And so when the fresh air is being exhausted, it’s not just being thrown out like garbage. Right. We’re recovering that heat from the air that is being exhausted so we can reuse it. So that’s brought back to the heat pumps and used in the heating and cooling system to boost the lift on those heat pumps. One of the advantages of decoupling heating and cooling ventilation systems that we see here at the Bullitt Center in practice is that the ventilation system and the ducts are smaller, the duct sizes are smaller. When you move heat and cool through water-based sources, it’s much more efficient at holding the heat. When you move all that around with air, you have to move a lot of air around and so the ducts get very, very big. So what we see here is actually really small ventilation ducts compared to what you might imagine for the relationship to the size of the spaces that they’re serving.

And that’s a benefit on a couple of different scales. One you’re buying less sheet metal, but two, the space that they take is a space that needs to be created. So for architects, you can have lower floor-to-floor height, for example, or you can get ducts in in places that normally might not be able to and it might be more difficult. So that’s an advantage from a space planning and building cost perspective.

Tim: So were there any ideas that came into the Integrated Design Lab that you implemented and have become standard out in the industry?

Heather: Yeah, I think that’s a really interesting question where, maybe more broadly and generally, we’ve been thinking about how to crack the code or the net of how to make buildings really energy efficient. And we’ve been doing that for a long time and now, you know, we know there are methods and technologies where we can make buildings very, very energy efficient.

Heather: And so our work in energy efficiency and the trajectory of how, for example, the Bullitt Center was put together with the parts and pieces for efficiency.

So I walked through as a high-performance envelope. It has decoupled heating and cooling and ventilation the heating and cooling are served by heat pumps with really good energy recovery. And then we produce electricity to serve the needs of that much, much lower energy-efficient building. That’s the kind of formula that we’ve been talking about for a long time and working on developing in partnership with our research, developing roadmaps around that.

For example, I’ve developed a roadmap for hospitals that follow that kind of path and logic that’s called targeting 100. We’ve brought that into different design teams, and design teams are thinking about this too. So I can’t say that it’s just my idea that’s going into these designs. It’s it’s the state of practice and where we’re where we’re working toward in trying to make higher-performance buildings that are better for people on the planet.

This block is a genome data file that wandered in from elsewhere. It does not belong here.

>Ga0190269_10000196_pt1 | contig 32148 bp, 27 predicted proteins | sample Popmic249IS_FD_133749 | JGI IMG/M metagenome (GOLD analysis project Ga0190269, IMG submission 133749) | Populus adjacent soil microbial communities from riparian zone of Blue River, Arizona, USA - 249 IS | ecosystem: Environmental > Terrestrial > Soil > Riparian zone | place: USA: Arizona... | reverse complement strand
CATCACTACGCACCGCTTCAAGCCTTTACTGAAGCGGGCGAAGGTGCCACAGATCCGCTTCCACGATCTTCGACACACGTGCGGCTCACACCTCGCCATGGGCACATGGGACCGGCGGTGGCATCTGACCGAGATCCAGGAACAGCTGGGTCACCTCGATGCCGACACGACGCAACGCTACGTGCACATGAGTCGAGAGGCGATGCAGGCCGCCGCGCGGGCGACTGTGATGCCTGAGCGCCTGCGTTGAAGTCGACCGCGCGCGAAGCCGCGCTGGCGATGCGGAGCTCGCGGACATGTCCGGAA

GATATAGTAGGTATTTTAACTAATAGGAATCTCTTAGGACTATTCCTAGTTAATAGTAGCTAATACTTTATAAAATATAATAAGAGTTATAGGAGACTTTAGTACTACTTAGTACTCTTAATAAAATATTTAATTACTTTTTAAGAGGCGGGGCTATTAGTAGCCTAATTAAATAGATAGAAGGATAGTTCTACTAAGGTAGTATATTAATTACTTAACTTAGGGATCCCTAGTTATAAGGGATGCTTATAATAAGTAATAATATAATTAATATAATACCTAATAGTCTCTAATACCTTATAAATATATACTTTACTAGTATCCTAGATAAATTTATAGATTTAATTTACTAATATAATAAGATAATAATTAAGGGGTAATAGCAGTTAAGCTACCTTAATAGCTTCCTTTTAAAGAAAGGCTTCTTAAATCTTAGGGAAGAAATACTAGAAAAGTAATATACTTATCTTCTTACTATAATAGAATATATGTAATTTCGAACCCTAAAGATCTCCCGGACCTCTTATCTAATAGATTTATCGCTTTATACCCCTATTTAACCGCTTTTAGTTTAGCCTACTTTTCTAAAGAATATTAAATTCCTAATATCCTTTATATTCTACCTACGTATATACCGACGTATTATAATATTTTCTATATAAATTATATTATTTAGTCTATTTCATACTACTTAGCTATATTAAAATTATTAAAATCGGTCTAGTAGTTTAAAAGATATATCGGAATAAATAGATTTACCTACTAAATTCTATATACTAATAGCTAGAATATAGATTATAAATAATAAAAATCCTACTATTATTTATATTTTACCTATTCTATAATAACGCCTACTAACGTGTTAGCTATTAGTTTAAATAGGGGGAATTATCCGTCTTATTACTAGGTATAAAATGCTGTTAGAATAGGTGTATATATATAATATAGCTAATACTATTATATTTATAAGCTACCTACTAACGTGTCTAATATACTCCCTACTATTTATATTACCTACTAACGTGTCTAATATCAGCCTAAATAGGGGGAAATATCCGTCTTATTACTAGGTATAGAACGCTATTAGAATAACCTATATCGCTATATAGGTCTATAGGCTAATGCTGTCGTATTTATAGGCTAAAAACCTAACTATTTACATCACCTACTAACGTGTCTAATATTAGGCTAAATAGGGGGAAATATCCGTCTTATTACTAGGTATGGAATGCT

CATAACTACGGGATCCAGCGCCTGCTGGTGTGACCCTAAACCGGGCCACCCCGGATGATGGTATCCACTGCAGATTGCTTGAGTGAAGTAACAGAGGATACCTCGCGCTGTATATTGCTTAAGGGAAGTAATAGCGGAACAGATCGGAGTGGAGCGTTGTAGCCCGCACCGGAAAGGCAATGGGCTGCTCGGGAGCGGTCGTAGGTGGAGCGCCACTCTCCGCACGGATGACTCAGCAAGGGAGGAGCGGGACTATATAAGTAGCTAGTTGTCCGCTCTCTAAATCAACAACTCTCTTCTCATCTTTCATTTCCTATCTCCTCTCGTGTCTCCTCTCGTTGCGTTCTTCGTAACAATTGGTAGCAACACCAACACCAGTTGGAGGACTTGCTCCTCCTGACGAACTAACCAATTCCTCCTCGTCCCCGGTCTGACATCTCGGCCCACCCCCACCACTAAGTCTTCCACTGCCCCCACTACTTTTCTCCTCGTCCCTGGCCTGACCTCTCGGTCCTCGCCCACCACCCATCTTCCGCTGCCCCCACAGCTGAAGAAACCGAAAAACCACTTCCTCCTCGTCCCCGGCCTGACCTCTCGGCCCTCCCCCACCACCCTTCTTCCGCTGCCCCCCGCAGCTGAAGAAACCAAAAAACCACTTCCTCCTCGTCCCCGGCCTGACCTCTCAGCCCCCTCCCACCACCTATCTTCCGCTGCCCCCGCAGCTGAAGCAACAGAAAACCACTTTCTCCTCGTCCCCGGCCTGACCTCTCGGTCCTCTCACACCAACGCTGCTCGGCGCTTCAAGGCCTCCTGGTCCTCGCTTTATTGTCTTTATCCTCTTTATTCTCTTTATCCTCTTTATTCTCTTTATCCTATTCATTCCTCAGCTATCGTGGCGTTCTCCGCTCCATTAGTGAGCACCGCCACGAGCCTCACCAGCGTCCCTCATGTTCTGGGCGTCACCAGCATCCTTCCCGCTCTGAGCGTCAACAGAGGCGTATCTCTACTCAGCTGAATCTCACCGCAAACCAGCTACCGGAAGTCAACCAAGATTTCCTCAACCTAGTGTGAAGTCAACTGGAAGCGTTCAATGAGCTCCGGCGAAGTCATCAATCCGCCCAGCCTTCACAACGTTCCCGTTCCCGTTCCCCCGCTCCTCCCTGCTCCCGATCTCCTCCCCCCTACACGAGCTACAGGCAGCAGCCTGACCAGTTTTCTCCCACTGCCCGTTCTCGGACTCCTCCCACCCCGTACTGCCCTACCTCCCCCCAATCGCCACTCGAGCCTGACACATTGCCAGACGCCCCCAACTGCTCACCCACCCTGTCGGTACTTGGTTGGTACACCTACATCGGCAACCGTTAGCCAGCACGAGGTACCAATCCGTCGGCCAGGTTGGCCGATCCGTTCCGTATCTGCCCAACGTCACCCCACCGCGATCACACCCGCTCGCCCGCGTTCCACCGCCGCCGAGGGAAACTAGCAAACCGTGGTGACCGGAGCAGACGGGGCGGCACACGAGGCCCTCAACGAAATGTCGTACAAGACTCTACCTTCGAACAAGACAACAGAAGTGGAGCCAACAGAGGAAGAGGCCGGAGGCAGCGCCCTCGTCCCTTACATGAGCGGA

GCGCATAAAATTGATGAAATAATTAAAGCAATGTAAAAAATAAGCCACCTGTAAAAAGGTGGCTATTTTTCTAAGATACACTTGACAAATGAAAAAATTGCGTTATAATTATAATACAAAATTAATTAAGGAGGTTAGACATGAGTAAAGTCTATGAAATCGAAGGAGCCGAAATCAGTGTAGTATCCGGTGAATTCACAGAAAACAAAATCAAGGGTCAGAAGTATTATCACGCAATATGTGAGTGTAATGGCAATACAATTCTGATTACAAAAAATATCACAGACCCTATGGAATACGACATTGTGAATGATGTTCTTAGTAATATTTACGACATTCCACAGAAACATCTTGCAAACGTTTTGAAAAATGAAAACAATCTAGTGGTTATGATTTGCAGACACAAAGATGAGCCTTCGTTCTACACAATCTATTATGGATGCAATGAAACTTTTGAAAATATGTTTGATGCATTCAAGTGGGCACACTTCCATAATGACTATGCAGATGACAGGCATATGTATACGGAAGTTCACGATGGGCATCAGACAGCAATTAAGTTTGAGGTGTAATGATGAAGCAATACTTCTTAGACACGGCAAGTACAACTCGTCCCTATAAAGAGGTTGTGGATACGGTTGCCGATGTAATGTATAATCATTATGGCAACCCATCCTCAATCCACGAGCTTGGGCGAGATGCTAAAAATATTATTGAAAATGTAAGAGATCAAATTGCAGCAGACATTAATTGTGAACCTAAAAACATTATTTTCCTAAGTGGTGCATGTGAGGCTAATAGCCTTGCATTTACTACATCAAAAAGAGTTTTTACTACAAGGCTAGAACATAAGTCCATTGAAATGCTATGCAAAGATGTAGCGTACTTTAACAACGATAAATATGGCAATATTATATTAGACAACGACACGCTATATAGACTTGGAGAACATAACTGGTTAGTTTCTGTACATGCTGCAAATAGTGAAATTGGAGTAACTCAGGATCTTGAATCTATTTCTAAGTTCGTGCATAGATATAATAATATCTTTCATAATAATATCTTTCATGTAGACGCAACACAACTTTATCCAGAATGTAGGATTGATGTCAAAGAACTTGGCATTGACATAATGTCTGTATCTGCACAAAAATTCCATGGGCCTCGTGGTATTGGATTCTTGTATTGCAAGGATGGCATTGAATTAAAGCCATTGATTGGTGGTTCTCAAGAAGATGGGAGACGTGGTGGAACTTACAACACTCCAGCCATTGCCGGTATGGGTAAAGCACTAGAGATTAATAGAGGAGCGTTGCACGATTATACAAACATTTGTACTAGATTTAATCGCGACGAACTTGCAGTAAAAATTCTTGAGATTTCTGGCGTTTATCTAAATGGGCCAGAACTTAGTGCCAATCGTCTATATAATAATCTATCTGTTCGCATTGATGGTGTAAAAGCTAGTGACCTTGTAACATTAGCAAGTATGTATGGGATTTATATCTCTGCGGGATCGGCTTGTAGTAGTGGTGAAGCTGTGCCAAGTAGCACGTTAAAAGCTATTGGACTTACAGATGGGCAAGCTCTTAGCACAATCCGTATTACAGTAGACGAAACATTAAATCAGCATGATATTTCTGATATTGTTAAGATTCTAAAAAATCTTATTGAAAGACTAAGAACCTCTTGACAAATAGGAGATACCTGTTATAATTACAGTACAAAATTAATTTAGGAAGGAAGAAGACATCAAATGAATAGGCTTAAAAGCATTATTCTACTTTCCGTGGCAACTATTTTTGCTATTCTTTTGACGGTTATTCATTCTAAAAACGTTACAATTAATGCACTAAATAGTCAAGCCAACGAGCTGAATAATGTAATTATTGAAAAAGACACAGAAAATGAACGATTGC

But now we’re in the space in Washington State and then the city of Seattle, where codes and standards have started to dictate that formula. So in the city of Seattle, we really can’t connect systems that use a lot of natural gas. And so we have to put in heat pump technology. And so that starts changing the formula about how buildings and systems are put together. When we introduce heat pumps, radiant heating and cooling decoupled systems and the kinds of envelopes and buildings that can support those kinds of systems. And so we’ve seen our work come full circle where we’re developing roadmaps for how we could get to this really energy-efficient decarbonized building. And now we have to do it because our code says we do, and every building needs to follow that standard. And so, you know, that’s an example of how our work over the long run can influence the market and working with professionals in that space proves that it can be done in practice before it has to be done in practice.

Tim: Thank you very much. I do appreciate all the information that you’ve given. And if anybody wants to learn more, you can go to the Integrated Design Lab website or the NEEA website. You can also follow them on LinkedIn, follow us on LinkedIn and check out our YouTube channel. So thank you very much. Don’t forget to subscribe and join us for next month’s podcast. Thank you very much. I appreciate it.

Heather: Thanks for having me.


Meet The Host

Tim Wearing

Tim is the Creative Producer at Oxygen8, responsible for all media creation. While Tim has been in the HVAC industry for over 7 years, he brings experience from numerous fields and different positions. In previous roles, Tim has worked in marketing, video production, photography, web and graphic design, film distribution marketing, video game development and even banking.

Tim is an avid hiker, taking full advantage of the mountains around British Columbia, Canada, where he lives, and passes on his love and knowledge of the game of basketball by coaching a local high school team. He’s passionate about health and sustainable building, bringing those passions together in our monthly podcast, Building Healthy.